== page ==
Tip of the hat to central bankers, who have now officially pushed risk appetite to the highest level ever on record.Analysts might argue over whether it was the new administration, the tax plan, the loosening of regulations, etc.
I’m partial to the notion that algos, driven by the manipulation of currencies, oil prices and VIX, have exerted outsized influence on a market dominated by passive, follow-the-leader “money managers.”
I’ve watched the effects slowly creep into the markets, gaining momentum over the past 7 years since I first founded pebblewriter. At first, it was the occasional stick save — big moves in USDJPY drove the yen carry trade between 2011-2015.After the USDJPY flamed out, a doubling of oil prices kept stocks on the rise. When CPI started accelerating and the twin shocks of Brexit and the US election threatened to kill off equities’ rally… …USDJPY took over again, registering its steepest spikes in recent history. And, when the yen fell so sharply that oil priced in yen almost doubled YoY (Jan 2016 – Jan 2017)… …the yen magically started strengthening again and VIX took over the job of triggering the algos, beginning an historic plunge below long-term support. A bonus: FOMC transcripts recently released confirmed the Fed’s role in crushing volatility.It has truly been an artful exercise in price manipulation which, ironically, has landed markets right back in the middle of another bubble. Yes, that’s me talking. But, there’s a growing chorus of like-minded academics, traders and investors who view the exuberance as irrational.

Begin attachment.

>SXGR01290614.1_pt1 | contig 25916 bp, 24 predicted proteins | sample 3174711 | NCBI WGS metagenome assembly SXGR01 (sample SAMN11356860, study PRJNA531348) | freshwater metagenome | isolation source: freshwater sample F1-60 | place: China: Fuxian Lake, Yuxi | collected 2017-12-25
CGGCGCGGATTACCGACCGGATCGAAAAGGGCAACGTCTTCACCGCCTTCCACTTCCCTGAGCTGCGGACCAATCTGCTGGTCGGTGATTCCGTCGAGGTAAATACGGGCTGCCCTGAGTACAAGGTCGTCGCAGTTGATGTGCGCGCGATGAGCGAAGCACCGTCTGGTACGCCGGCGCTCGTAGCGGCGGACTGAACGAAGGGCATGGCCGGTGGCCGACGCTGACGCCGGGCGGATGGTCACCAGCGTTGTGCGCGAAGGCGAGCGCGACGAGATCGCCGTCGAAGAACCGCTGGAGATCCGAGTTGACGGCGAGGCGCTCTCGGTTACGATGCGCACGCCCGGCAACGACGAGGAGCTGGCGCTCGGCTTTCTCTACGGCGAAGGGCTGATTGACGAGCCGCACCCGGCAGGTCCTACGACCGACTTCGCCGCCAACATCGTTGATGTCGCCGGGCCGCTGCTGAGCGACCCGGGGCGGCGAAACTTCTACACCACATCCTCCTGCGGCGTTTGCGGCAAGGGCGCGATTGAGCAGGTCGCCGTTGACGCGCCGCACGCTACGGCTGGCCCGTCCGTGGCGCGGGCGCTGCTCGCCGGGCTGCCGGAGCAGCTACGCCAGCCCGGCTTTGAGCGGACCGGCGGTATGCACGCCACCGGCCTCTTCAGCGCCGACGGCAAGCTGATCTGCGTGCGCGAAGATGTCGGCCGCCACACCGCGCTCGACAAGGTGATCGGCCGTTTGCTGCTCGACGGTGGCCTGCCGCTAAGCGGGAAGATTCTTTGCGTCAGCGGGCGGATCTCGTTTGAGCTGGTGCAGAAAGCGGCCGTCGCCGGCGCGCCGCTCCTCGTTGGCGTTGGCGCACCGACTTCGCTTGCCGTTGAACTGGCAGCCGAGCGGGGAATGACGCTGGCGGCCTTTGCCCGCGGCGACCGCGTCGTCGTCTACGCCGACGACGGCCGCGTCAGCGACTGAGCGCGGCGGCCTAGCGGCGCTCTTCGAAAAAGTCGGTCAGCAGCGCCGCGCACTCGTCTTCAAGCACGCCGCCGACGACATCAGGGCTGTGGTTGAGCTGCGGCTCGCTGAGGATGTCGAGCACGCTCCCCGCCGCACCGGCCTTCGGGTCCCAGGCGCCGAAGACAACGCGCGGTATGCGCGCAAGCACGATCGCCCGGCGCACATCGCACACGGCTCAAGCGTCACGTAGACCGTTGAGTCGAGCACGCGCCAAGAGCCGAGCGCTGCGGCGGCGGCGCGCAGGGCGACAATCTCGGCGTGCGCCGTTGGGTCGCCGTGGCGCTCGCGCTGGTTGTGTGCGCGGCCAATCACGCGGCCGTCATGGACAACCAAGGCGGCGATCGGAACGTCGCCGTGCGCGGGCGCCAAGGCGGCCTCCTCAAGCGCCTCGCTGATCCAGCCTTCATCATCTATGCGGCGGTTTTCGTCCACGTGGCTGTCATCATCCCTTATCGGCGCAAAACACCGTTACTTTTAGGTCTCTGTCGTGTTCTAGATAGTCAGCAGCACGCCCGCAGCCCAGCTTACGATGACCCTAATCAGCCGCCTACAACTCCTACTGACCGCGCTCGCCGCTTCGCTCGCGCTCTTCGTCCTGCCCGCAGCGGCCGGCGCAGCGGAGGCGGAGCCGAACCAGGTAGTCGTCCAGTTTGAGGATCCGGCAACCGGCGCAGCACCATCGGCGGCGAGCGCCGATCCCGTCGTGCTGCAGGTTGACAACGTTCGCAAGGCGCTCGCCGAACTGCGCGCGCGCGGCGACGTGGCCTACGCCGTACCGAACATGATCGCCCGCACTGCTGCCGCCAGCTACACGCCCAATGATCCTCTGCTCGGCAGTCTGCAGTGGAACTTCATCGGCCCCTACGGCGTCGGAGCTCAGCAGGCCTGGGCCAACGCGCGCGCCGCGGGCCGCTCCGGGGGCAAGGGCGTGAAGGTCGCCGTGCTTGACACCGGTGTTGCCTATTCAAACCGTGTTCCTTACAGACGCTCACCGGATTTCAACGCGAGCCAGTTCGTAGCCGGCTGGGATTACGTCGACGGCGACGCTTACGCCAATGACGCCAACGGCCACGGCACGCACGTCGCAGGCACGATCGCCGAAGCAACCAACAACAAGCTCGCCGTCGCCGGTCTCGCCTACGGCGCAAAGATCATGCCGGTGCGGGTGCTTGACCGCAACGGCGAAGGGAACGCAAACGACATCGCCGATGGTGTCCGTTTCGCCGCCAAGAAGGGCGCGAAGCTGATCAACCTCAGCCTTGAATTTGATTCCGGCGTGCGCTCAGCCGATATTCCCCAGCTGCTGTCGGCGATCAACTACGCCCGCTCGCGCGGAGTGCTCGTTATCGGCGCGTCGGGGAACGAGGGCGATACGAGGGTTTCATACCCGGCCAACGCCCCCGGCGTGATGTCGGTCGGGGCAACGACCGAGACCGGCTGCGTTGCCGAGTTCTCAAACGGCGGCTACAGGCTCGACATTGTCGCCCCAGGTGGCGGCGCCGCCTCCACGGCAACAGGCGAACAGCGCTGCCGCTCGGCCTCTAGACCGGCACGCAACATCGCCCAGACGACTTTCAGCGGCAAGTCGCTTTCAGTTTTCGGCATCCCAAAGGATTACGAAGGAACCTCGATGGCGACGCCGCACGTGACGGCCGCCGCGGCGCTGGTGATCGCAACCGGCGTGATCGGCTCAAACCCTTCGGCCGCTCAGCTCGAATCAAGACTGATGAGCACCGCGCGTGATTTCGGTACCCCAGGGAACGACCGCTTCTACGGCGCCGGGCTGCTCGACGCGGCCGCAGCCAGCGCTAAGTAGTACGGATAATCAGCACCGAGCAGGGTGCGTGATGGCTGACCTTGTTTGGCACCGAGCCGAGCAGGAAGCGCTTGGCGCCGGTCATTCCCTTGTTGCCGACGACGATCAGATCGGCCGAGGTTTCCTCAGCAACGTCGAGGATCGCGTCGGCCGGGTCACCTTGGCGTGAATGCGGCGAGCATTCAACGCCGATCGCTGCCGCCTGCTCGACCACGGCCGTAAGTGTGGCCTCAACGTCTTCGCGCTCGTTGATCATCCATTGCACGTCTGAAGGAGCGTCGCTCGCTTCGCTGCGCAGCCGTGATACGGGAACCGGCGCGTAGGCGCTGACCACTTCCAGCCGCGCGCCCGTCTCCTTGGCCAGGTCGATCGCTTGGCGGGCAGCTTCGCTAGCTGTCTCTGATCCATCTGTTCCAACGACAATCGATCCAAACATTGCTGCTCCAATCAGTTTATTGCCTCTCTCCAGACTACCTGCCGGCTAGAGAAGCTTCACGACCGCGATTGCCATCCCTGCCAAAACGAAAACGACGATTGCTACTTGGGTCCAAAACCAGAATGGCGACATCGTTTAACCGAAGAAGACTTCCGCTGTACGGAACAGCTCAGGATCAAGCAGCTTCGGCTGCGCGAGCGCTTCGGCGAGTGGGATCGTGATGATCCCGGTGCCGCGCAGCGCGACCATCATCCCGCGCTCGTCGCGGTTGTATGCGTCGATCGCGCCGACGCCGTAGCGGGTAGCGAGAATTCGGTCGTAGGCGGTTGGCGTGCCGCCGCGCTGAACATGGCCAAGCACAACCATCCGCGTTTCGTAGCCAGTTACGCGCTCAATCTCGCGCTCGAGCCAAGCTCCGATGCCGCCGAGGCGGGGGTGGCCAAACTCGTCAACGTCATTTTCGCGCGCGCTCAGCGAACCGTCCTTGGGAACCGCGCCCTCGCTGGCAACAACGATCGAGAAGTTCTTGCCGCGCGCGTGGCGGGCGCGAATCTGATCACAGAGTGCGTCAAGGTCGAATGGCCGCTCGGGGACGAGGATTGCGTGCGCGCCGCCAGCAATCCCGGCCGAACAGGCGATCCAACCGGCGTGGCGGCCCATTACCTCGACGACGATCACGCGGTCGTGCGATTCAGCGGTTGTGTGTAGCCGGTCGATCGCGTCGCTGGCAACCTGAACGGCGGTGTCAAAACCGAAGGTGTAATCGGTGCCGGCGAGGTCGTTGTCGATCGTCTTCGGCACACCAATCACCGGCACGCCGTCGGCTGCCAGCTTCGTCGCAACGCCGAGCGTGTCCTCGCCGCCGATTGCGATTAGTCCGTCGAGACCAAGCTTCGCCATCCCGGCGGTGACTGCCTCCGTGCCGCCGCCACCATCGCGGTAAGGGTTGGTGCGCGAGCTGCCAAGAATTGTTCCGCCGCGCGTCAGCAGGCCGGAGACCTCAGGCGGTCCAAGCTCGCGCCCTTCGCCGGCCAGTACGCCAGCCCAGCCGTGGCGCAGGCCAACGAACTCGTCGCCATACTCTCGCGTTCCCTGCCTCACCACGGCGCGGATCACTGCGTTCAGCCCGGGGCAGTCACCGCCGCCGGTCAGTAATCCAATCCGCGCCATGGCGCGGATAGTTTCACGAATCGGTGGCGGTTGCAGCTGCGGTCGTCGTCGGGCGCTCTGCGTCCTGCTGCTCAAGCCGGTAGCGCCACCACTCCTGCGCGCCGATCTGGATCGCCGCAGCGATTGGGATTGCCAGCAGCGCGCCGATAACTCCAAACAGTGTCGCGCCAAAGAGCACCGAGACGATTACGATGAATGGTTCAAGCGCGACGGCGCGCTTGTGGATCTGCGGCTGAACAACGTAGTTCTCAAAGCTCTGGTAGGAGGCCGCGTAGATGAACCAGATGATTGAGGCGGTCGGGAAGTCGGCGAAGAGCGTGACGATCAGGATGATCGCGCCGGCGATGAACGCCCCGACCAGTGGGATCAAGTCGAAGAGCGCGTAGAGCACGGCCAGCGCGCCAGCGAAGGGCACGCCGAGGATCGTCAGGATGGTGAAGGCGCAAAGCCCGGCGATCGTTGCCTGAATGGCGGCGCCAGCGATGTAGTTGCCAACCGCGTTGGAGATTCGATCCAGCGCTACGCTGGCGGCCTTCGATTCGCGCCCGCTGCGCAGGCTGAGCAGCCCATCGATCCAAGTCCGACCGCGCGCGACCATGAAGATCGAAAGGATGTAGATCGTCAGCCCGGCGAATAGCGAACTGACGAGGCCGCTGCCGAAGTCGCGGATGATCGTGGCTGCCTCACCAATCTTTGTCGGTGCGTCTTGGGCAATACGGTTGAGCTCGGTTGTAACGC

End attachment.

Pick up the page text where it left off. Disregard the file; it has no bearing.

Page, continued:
As the chart at the top of this post shows, markets exhibiting exceptionally high risk appetite rarely get a pass. There has almost always been a reckoning. But, it’s clear that central bankers and those who ride on their coattails have become really, really good at propping up stocks.
Toss in the corporations which are buying back their own stock hand over fist, facilitated by historically low interest rates, and you have a rally that’s hard to love. Consider the fact that prices have grown 70% since the 2007 highs, while GDP and sales have risen only 10%. The price:sales ratio recently eclipsed the 2000 highs.How long can this go on? As we discussed last week, the wild cards are inflation and interest rates.
Oil prices broke out in December. Gas prices are currently threatening to do the same. While core CPI, which ignores such trivial items, is flat… …CPI shows every sign of having broken out.Bond markets are taking notice and are also threatening to break out……which is probably prompting a fair amount of hand-wringing amongst central bankers tasked with coping with the consequences.
For better or worse, these assumptions continue to drive our price targets for oil and gas, currencies, VIX and gold.
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